Endocrine Abstracts (2010) 22 P230

Fluctuating bilateral abducent palsy leading to the diagnosis of pituitary mass without cavernous sinus involvement. How does this match?

Ilonka Kreitschmann-Andermahr1, Flverly Francis1, Michael Mull2, Christine Streetz-van-der-Werf3 & Franz-Josef Hans1

1Department of Neurosurgery, RWTH Aachen University Hospital, Aachen, Germany; 2 Department of Neuroradiology, RWTH Aachen University Hospital, Aachen, Germany; 3Section for Endocrinology, RWTH Aachen University Hospital, Aachen, Germany.

We report a 61-year-old lady with sudden onset diplopia caused by abducent palsy which was initially right- and later left-sided. MRI scanning revealed an extensive sellar and suprasellar mass and the lady was referred to our department for transphenoidal surgery with the imaging diagnosis of pituitary adenoma. Upon close inspection of the films, cavernous sinus invasion of the tumour as a morphologic correlate of the N. VI palsy was missing; however, there was an unusual contrast enhancement in the sphenoid sinus. Endocrinologic investigation gave evidence of partial anterior hypopituitarism. Because of the clinical and imaging incongruence, CCT was performed, revealing extensive metastatic infiltration of the skull base with osteoblastic and osteolytic elements. Tumour masses extended into the sphenoid sinus and the sellar and suprasellar space. The apex of the petrous bone both sides had osteolytic lesions explaining the bilateral abducent palsy. 18 years ago, the patient had been diagnosed with breast cancer with a local recurrence 5 years later. Because of the long tumour-free interval, the patient had failed to mention this part of her medical history at prior appointments. Further osseous metastatic lesions were diagnosed in the cervical spine and left hip. Radiotherapy of the metastases was initiated and up to now, 6 months after the initial diagnosis, the disease is stable. Breast and lung cancer are the most common primary tumours metastasizing into the pituitary. Diabetes insipidus or anterior hypopituitarism are frequent presenting symptoms, whereas oculomotor symptoms are less commonly observed.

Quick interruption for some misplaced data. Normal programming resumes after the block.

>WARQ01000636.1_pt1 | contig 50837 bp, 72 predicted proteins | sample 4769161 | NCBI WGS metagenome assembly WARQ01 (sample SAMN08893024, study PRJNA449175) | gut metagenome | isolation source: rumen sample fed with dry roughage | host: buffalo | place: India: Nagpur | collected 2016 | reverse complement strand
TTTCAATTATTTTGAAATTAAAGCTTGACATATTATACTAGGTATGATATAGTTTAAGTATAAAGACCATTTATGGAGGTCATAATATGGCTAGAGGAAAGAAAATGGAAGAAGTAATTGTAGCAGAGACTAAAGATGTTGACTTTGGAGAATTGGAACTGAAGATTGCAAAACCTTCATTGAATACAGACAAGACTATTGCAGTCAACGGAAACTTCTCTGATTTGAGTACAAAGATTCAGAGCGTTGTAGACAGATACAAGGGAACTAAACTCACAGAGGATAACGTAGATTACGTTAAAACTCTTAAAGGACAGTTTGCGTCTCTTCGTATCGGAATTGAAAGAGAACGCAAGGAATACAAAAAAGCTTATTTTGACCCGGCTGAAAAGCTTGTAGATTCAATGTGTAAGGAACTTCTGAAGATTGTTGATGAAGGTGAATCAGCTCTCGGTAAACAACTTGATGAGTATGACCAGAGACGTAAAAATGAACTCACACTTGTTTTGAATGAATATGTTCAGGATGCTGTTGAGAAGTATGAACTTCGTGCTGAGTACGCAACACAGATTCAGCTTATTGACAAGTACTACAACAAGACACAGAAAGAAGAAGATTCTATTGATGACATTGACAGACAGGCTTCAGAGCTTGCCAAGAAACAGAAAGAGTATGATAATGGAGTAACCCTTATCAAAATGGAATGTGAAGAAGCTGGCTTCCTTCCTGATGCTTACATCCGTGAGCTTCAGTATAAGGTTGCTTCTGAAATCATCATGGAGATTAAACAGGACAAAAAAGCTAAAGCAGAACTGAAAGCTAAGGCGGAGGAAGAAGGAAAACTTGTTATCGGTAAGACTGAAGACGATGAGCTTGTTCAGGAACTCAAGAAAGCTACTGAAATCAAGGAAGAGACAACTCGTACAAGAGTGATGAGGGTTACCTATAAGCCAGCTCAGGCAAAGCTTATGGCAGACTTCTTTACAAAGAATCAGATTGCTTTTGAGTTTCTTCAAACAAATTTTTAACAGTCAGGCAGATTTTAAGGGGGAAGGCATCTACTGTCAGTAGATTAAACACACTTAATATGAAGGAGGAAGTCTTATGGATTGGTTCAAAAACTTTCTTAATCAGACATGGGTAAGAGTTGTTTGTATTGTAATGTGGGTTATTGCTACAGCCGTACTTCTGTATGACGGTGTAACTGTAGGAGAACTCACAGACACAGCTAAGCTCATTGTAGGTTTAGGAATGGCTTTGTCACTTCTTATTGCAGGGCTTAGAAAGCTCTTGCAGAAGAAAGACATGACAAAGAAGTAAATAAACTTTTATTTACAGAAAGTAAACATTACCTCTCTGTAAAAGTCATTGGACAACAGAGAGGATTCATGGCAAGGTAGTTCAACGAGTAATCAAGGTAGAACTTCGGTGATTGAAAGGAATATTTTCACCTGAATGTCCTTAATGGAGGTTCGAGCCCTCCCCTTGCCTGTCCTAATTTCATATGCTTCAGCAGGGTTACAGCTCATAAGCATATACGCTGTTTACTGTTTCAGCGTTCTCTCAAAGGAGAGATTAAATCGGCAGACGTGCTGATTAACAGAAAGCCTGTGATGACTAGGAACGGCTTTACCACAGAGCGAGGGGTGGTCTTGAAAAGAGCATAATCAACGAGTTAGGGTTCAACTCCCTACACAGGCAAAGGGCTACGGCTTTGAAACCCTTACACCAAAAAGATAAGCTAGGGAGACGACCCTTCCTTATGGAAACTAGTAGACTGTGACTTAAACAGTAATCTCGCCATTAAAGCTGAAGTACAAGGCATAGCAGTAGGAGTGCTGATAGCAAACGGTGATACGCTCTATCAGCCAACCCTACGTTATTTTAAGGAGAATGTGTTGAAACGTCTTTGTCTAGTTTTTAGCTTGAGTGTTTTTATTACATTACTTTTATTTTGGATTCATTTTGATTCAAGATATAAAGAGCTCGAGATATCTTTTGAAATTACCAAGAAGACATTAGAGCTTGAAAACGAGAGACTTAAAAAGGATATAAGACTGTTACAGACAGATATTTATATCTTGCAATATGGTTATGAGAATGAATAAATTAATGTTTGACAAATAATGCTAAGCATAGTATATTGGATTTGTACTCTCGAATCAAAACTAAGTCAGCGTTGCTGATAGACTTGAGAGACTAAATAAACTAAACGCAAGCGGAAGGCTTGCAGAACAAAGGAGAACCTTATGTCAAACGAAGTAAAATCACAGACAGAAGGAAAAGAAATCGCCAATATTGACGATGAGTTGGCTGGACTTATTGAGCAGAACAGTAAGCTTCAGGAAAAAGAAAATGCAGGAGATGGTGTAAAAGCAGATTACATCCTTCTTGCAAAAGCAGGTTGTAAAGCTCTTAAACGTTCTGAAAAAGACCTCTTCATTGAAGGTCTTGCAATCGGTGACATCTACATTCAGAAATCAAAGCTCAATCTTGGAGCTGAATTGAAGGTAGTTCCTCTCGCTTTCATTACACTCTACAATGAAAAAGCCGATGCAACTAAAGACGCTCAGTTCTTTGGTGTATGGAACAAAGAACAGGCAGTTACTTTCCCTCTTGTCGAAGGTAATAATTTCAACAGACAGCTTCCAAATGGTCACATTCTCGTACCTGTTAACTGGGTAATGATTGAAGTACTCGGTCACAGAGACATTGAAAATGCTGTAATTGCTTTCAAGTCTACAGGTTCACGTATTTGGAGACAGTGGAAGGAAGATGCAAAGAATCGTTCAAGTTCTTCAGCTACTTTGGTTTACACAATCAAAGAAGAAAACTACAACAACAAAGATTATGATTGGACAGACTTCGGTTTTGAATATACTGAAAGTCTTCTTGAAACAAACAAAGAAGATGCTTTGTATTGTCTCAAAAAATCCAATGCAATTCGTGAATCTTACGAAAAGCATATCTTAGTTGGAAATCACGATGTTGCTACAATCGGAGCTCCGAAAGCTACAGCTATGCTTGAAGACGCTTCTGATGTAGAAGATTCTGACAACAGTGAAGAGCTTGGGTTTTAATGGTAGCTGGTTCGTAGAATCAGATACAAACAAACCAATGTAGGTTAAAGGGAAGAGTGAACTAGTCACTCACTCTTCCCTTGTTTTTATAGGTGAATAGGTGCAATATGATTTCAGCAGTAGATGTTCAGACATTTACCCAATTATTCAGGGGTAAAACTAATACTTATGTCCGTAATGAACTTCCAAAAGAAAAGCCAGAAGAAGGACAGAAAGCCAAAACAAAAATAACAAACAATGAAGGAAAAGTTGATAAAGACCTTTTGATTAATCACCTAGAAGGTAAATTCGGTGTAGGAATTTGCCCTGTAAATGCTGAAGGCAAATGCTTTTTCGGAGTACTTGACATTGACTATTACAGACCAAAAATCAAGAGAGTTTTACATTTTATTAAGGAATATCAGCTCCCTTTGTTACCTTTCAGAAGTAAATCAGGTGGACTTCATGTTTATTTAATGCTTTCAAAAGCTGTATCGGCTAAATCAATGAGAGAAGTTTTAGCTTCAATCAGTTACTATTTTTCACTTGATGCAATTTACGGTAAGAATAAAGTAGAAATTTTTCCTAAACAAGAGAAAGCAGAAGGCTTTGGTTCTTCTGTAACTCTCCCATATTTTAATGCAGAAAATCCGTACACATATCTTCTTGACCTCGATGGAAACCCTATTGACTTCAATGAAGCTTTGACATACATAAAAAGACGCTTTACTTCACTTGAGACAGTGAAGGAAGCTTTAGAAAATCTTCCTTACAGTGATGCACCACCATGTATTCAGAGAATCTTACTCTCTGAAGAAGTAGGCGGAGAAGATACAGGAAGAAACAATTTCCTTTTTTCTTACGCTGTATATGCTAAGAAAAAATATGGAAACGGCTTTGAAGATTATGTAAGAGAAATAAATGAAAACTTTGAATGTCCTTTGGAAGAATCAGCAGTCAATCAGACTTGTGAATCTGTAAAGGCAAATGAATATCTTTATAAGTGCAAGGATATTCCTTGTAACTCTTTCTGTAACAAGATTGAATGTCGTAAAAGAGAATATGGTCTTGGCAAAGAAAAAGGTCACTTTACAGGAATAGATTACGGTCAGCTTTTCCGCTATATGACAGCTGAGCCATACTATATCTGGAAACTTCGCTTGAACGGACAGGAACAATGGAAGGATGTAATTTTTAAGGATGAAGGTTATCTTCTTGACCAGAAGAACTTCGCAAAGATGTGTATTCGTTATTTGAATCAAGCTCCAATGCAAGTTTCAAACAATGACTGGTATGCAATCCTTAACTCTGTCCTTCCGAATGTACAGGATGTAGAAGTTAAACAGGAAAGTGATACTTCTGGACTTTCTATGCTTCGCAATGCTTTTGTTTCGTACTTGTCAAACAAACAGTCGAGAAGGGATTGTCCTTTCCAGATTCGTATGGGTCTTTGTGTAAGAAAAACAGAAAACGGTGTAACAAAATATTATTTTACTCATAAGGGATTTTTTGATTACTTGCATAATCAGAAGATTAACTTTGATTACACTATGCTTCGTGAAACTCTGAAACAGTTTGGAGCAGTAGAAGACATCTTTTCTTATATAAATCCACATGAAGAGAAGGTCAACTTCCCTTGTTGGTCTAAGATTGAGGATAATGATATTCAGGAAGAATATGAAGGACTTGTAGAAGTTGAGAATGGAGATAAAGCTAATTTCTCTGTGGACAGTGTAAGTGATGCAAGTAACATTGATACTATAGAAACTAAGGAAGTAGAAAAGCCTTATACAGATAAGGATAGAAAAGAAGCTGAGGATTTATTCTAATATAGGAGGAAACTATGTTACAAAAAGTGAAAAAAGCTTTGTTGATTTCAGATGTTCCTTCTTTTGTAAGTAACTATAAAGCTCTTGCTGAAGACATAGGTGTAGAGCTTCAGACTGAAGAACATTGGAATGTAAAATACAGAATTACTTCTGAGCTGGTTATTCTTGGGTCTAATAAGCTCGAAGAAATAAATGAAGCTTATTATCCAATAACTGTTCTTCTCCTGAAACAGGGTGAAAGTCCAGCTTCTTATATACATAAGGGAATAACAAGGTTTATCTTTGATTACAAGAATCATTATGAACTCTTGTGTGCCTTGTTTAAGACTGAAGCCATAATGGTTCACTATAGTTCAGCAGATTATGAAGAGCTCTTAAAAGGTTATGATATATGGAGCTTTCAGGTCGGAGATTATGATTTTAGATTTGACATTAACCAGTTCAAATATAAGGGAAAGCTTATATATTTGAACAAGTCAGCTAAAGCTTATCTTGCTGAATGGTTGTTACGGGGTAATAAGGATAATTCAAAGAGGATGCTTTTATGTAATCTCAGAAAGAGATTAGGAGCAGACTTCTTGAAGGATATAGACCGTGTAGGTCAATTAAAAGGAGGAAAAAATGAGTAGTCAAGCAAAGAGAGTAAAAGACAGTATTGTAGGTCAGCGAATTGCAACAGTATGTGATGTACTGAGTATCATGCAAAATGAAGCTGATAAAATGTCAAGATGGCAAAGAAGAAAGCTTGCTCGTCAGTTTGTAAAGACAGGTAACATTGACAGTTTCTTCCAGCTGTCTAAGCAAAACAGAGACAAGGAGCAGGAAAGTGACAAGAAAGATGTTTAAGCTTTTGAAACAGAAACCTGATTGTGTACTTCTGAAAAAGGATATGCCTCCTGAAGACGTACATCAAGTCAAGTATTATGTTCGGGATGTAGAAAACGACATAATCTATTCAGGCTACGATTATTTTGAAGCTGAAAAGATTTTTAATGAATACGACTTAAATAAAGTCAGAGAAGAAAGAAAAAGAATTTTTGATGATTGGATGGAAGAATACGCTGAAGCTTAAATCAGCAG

This case illustrates the necessity for the treating physician to assure himself of the accordance of clinical and imaging features, and - if this is not given – to initiate further examinations to come to the right diagnosis. CCT scan is a very useful imaging tool to uncover osseous changes which are not conspicuous on MRI.

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